My riding is considered the larder of Quebec, and farming is everywhere.

Farmers in my riding are worried about the extent to which the government is ignoring and refusing to help them. And yet, they are the people who feed us all. Could they not be given at least a little recognition? That is the least the government could do for them.

Yet again, the Conservatives are trying to rush legislative measures through Parliament, keeping Canadians in the dark and not allowing them to learn more about them. In this bill, they go so far as to considerably reduce their own responsibilities. But governments have responsibilities. It seems to me that my colleagues across the way still do not know that. We have been working with this government for a year and a half, and I have yet to see them shoulder any responsibility for anything.

The government is also saying that the bill will create jobs. However, I have something to tell the House: according to the Parliamentary Budget Officer, the budget will lead to the loss of 43,000 jobs. Some job creation! We might return to the topic when some jobs have actually been created.

In reality, the budget would lead to a major hike in the unemployment rate, with fewer and fewer workers eligible for employment insurance. The main job creation measure in the bill is the introduction of a temporary hiring tax credit for small businesses. This is a measure we could support, because it is like motherhood. However, it only gives employers a maximum tax credit of $1,000 on their new employment insurance payments. That is not a lot. Even funnier, or even more ironic, the tax credit is available to employers for the 2012 tax year, even though 2012 has already ended. The 2012 year is ending now.

We just spoke about jobs. We might now talk about how poverty, homelessness and perhaps even housing. According to the Co-operative Housing Federation of Canada, 4 million Canadians, 750,000 of them children, are coping with pressing housing needs. By this we mean that their housing is too small, dirty and expensive, and that they cannot pay for it. Not only that, but between 150,000 and 300,000 Canadians currently live in the street.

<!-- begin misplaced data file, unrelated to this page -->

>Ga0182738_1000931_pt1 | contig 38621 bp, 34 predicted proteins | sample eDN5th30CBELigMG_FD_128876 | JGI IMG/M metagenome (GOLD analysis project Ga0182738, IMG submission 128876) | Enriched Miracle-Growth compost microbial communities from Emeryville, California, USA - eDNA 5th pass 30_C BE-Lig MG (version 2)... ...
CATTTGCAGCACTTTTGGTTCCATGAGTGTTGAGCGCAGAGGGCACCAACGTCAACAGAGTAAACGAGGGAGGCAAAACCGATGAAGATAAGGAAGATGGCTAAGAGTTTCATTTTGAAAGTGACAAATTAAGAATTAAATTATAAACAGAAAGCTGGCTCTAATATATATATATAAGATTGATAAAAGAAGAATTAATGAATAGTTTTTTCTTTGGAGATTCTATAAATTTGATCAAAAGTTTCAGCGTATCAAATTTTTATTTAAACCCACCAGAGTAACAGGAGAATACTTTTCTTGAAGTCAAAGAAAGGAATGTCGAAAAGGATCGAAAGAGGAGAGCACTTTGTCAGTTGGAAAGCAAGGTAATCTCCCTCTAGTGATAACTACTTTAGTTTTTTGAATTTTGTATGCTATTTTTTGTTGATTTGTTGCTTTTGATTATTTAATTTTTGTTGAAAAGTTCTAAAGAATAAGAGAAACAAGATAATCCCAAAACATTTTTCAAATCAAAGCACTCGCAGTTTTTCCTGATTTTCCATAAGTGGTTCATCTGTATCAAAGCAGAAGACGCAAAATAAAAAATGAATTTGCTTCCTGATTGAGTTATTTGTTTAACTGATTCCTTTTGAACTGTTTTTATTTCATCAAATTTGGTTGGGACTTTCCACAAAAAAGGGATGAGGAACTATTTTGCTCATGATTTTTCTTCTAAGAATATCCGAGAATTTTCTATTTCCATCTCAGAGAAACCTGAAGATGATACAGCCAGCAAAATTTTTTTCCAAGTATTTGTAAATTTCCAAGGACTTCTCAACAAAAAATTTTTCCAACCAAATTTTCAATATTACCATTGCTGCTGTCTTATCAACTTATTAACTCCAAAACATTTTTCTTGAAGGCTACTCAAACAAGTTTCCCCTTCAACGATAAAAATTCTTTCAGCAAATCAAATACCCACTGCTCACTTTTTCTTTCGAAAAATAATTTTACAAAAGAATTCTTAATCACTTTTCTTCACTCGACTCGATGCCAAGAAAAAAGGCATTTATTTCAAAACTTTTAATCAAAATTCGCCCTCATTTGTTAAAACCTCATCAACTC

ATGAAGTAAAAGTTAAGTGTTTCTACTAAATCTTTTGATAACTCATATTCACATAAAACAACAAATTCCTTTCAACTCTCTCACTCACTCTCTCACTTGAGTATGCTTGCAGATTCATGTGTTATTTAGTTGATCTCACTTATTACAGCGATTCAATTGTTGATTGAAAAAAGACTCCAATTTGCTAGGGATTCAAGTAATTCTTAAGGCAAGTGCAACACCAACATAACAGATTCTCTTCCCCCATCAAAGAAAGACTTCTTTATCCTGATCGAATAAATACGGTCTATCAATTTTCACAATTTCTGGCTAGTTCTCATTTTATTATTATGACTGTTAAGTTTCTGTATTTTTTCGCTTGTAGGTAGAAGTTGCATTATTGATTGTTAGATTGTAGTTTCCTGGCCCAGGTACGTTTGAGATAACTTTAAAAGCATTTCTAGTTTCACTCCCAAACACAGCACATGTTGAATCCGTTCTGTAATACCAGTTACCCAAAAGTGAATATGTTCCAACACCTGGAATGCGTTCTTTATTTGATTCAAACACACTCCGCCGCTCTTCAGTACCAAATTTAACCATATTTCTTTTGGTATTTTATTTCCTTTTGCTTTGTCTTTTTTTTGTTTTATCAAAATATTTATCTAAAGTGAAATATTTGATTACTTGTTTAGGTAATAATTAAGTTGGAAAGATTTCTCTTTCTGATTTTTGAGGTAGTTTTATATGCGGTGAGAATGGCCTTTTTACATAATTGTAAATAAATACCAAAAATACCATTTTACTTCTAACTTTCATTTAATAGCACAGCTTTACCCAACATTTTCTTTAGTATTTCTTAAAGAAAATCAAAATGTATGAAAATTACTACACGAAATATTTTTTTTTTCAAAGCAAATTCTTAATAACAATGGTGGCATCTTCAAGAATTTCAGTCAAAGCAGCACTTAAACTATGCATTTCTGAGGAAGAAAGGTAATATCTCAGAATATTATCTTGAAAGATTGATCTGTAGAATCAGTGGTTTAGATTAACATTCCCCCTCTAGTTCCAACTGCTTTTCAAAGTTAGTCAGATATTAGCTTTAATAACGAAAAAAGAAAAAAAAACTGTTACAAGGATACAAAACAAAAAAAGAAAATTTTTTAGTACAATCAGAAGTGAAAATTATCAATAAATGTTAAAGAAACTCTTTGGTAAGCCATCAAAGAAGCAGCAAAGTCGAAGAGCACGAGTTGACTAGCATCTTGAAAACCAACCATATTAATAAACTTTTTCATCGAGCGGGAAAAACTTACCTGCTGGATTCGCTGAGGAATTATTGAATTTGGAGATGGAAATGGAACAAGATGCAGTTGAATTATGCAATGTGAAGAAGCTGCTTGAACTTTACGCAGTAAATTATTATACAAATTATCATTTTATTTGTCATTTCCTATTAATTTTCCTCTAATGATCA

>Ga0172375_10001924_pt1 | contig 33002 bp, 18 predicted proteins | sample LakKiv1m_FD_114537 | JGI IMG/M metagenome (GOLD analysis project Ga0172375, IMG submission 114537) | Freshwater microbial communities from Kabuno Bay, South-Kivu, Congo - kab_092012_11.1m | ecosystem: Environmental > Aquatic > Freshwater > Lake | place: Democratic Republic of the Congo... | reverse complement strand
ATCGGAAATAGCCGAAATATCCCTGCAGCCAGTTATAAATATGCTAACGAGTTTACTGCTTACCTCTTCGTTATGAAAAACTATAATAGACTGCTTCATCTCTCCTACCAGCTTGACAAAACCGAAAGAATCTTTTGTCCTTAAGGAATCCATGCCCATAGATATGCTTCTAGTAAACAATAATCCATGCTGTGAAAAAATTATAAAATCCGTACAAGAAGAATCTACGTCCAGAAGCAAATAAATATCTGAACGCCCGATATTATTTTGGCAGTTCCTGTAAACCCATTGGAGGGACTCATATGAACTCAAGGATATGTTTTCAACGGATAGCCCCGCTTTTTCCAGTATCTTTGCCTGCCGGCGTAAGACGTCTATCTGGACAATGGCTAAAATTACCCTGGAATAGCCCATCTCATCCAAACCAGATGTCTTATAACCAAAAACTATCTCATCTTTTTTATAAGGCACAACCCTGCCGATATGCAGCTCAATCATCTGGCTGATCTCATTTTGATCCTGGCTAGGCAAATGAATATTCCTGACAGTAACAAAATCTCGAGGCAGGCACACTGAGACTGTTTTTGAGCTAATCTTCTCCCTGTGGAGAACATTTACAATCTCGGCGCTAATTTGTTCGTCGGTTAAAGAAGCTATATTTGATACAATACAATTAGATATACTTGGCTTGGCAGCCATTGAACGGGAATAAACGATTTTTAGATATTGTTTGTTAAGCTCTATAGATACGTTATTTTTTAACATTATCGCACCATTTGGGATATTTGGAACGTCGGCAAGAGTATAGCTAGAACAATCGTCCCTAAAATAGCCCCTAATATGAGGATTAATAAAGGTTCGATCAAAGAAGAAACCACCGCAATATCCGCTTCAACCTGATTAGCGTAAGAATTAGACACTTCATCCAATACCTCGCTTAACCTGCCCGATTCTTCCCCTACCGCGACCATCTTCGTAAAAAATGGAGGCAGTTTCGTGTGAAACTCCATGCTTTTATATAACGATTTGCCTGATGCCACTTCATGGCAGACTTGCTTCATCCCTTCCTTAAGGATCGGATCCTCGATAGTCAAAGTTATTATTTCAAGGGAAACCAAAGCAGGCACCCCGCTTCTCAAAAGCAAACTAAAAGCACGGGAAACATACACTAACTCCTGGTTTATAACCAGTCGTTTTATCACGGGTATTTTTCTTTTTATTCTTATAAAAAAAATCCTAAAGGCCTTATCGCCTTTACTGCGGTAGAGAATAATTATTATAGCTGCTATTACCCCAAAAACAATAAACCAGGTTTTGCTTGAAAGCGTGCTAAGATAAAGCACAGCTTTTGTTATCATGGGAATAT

Earlier, I spoke about the fact that the government must assume its responsibilities. The 2012 budget implementation bill does not contain any measures for housing or the fight against poverty. In my opinion, this is completely unacceptable. Yet, major institutions, such as the Wellesley Institute and the Canadian Federation of Municipalities have sounded the alarm several times. In the run up to the last budget, these organizations called on the federal government to invest money in housing. Obviously, nothing was done.

Housing is a crucial issue for families, people without families and seniors, a high-risk group. Seniors occupy one third of social housing units, and a third of them risked losing their housing as a result of the cutbacks the government has made over recent years. A lot of seniors and families are also at risk of losing their affordable housing because the long-term operating agreements between the federal government and housing co-operatives will not be renewed.

Once again, the government is not playing a leadership role. The NDP will focus its efforts on the real priorities of Canadian families: jobs, health care, pensions, environmental protection, the fight against poverty, agriculture, and the protection of workers. We have a plan to improve health care, to better reward those that create jobs, and to strengthen seniors' benefits. We also want to work in a transparent manner.

Unfortunately, the Conservatives are continuing to demonstrate that they are more interested in imposing their agenda than in being accountable to Canadians. Worse still, they have chosen to perpetuate an unsustainable situation. In our northern country, people are living in the streets and families must choose between paying their rent and feeding their children. The country is placing no importance on the environment and is jeopardizing the health of future generations with impunity. Canada is sabotaging assistance programs for people in need and is not at all concerned about the first nations.

It is high time that the government assume its responsibilities and play a leadership role in order to make our nation a land that welcomes people and a place where people want to live.

Jobs and Growth Act, 2012Government Orders

3:55 p.m.

Oshawa Ontario

Conservative

Colin Carrie ConservativeParliamentary Secretary to the Minister of Health

Mr. Speaker, I thank my colleague for a very passionate speech. I did hear her criticize the budget, which is good. This is what the opposition should be doing. However, part of the opposition's job is to put forward an alternative but we did not really hear anything in that speech with any details.

However, what we do know is that the NDP has $56 billion in unfunded promises. To be responsible, one needs to tell Canadians where one will get the money to do that.